Radiant’s goal is to provide access to the power of R for business analytics and data science. Although Radiant’s web-interface can handle many data and analysis tasks, you may prefer to write your own code. Radiant provides a bridge to programming in R(studio) by exporting the functions used for analysis. For example, you can run your analyses in Radiant and output the relevant function calls to an R or Rmarkdown document. Most pages in the app have an icon on the bottom left of your screen that you can click to generate a (reproducible) report with your analysis in the *Report > Rmd* (or *Report > R*) tab. As an alternative to clicking the icon you can also press `ALT-enter`

on your keyboard. Click the `Knit report`

button on the *Report > Rmd* page to render the report to HTML or press the `Save report`

button to produce a Notebook, HTML, PDF, Word, or Rmarkdown file. Radiant’s function manuals can be viewed using the commands below:

```
help(package = radiant.data)
help(package = radiant.design)
help(package = radiant.basics)
help(package = radiant.model)
help(package = radiant.multivariate)
```

You can also use Rstudio to render and edit Rmarkdown documents generated in Radiant. When you install and load Radiant it exports functions that can be called from R-code and/or an Rmarkdown document. For example, you can paste the commands below into the command console to get the same output as in the browser interface.

```
library(radiant)
data(diamonds)
result <- single_mean(diamonds, "price")
summary(result)
```

```
Single mean test
Data : diamonds
Variable : price
Confidence: 0.95
Null hyp. : the mean of price = 0
Alt. hyp. : the mean of price is not equal to 0
mean sd n_obs n_missing
3,907.186 3,956.915 3,000 0
diff se t.value p.value df 2.5% 97.5%
3907.186 72.243 54.084 < .001 2999 3765.535 4048.837 ***
Signif. codes: 0 '***' 0.001 '**' 0.01 '*' 0.05 '.' 0.1 ' ' 1
```

`plot(result)`

You can also call functions for visualization (see below) and access help from the console using `?visualize`

```
visualize(
diamonds,
xvar = "carat",
yvar = "price",
type = "scatter",
facet_row = "clarity",
color = "clarity",
custom = TRUE
) +
labs(title = "Diamond Prices ($)")
```

As an example, you can render the `single_mean.Rmd`

file into html (or PDF or Word if you prefer) in Rstudio. Try the code in `radiant_rcode.R`

for a more extensive example.

To install Radiant with complete documentation for offline access, open R(studio) and copy-and-paste the commands below:

```
install.packages("radiant", repos = "https://radiant-rstats.github.io/minicran/")
library(radiant)
```

This will install and load the library and the required packages. To see the index of functions currently available in, for example, Radiant’s Model menu use the `help(package = "radiant.model")`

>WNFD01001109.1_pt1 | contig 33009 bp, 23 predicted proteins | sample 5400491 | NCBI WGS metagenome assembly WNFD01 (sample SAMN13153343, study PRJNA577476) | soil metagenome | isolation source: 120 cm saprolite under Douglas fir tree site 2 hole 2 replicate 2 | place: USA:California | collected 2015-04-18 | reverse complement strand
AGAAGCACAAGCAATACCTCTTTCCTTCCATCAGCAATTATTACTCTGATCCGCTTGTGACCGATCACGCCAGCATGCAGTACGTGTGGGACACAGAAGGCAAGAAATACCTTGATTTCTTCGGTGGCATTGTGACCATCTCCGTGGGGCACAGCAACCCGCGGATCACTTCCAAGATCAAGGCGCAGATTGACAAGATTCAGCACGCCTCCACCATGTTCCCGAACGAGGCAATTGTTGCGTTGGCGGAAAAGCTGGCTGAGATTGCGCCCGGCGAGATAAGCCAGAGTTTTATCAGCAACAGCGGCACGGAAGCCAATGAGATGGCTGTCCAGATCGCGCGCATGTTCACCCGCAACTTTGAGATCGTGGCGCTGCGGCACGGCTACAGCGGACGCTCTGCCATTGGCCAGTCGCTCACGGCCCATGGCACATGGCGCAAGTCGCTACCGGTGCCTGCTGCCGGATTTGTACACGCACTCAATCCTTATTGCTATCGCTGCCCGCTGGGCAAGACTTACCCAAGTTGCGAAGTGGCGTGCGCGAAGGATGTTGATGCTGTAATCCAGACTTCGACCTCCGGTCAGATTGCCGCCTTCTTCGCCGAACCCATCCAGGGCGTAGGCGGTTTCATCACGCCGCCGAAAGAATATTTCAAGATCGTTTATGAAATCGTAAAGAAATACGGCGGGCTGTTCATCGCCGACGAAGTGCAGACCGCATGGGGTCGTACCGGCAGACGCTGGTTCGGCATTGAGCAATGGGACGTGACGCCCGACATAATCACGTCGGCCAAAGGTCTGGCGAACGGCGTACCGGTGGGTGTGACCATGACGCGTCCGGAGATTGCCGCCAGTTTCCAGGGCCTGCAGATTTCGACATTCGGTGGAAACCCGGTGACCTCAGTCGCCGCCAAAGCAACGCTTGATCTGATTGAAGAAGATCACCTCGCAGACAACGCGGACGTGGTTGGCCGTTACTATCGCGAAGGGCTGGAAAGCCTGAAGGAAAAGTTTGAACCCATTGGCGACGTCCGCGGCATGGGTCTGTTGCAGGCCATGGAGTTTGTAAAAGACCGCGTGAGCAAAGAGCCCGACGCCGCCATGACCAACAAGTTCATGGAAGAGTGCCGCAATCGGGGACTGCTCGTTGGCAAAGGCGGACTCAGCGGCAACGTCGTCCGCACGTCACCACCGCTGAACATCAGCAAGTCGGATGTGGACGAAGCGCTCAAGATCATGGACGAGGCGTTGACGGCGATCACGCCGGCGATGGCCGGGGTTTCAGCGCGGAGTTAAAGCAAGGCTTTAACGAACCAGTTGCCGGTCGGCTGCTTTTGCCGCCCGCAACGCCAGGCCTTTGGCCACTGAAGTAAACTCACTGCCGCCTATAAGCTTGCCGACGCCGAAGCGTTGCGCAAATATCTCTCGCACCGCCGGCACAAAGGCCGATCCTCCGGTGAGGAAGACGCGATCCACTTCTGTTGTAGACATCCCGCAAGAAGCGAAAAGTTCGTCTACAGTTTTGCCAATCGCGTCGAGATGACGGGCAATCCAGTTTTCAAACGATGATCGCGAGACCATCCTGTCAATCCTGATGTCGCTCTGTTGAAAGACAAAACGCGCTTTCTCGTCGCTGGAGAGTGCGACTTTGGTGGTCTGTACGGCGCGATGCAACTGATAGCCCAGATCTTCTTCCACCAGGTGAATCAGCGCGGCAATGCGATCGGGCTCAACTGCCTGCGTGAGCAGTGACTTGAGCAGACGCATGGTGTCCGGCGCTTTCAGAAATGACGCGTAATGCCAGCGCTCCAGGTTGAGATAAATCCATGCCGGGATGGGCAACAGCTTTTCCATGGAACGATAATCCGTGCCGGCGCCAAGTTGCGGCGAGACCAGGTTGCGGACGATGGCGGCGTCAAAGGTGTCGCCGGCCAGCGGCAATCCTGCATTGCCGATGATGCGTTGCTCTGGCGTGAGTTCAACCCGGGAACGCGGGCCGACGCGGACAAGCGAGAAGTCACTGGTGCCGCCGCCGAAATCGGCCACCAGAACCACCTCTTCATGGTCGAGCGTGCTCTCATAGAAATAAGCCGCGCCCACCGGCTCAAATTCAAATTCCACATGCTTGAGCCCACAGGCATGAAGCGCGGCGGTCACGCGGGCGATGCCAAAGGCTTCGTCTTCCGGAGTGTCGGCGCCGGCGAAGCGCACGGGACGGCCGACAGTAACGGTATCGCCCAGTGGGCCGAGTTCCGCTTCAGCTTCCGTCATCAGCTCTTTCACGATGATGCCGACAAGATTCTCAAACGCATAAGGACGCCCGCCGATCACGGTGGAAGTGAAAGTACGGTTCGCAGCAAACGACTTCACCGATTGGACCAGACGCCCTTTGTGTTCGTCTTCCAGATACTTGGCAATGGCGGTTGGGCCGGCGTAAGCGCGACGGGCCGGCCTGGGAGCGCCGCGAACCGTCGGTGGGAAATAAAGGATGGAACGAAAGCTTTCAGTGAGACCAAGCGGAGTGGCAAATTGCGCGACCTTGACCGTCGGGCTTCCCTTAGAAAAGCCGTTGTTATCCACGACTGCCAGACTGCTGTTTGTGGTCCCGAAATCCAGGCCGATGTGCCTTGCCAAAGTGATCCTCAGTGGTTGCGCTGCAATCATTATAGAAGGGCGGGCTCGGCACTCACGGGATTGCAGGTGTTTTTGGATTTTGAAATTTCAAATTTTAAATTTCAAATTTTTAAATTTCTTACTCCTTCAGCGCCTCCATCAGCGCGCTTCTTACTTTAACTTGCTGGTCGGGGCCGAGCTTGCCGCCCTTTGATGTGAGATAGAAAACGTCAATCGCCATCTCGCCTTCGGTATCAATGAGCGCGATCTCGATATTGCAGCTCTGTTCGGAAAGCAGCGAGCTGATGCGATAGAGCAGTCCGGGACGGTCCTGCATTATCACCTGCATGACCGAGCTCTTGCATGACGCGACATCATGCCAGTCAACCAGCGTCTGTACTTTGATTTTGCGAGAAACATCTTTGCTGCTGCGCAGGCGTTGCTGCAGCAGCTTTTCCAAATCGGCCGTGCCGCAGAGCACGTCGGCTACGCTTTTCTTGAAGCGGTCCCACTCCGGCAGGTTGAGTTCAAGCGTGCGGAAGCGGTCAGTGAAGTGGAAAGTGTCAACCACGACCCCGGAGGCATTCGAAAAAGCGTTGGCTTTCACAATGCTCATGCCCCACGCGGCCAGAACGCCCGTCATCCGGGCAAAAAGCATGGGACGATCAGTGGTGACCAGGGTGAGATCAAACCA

command

Lets start by comparing the mean of a variable to a (population) value using R’s built-in `mtcars`

dataset. This functionality is in the Radiant menu *Basics > Means > Single mean*. The analysis is conducted in function `single_mean`

. Calling the `summary`

method on the result object will show tabular output. Calling `plot`

on the same result object will produce relevant plots.

```
result <- single_mean(
mtcars,
var = "mpg",
comp_value = 20,
alternative = "greater"
)
summary(result)
```

```
Single mean test
Data : mtcars
Variable : mpg
Confidence: 0.95
Null hyp. : the mean of mpg = 20
Alt. hyp. : the mean of mpg is > 20
mean sd n_obs n_missing
20.091 6.027 32 0
diff se t.value p.value df 5% 100%
0.091 1.065 0.085 0.466 31 18.284 Inf
Signif. codes: 0 '***' 0.001 '**' 0.01 '*' 0.05 '.' 0.1 ' ' 1
```

`plot(result, plots = c("hist", "simulate"))`

To compare the mean price of diamonds across different levels of clarity we can call the `compare_means`

function:

```
result <- compare_means(
diamonds,
var1 = "clarity",
var2 = "price",
adjust = "bonf"
)
summary(result)
```

```
Pairwise mean comparisons (t-test)
Data : diamonds
Variables : clarity, price
Samples : independent
Confidence: 0.95
Adjustment: Bonferroni
clarity mean n sd se ci
I1 4,194.775 40 2,519.678 398.396 805.832
SI2 5,100.189 529 4,406.982 191.608 376.407
SI1 3,998.577 721 3,813.190 142.011 278.804
VS2 3,822.967 661 3,917.484 152.372 299.193
VS1 3,789.181 442 3,880.907 184.596 362.797
VVS2 3,337.820 284 3,932.706 233.363 459.348
VVS1 2,608.460 224 3,201.282 213.895 421.513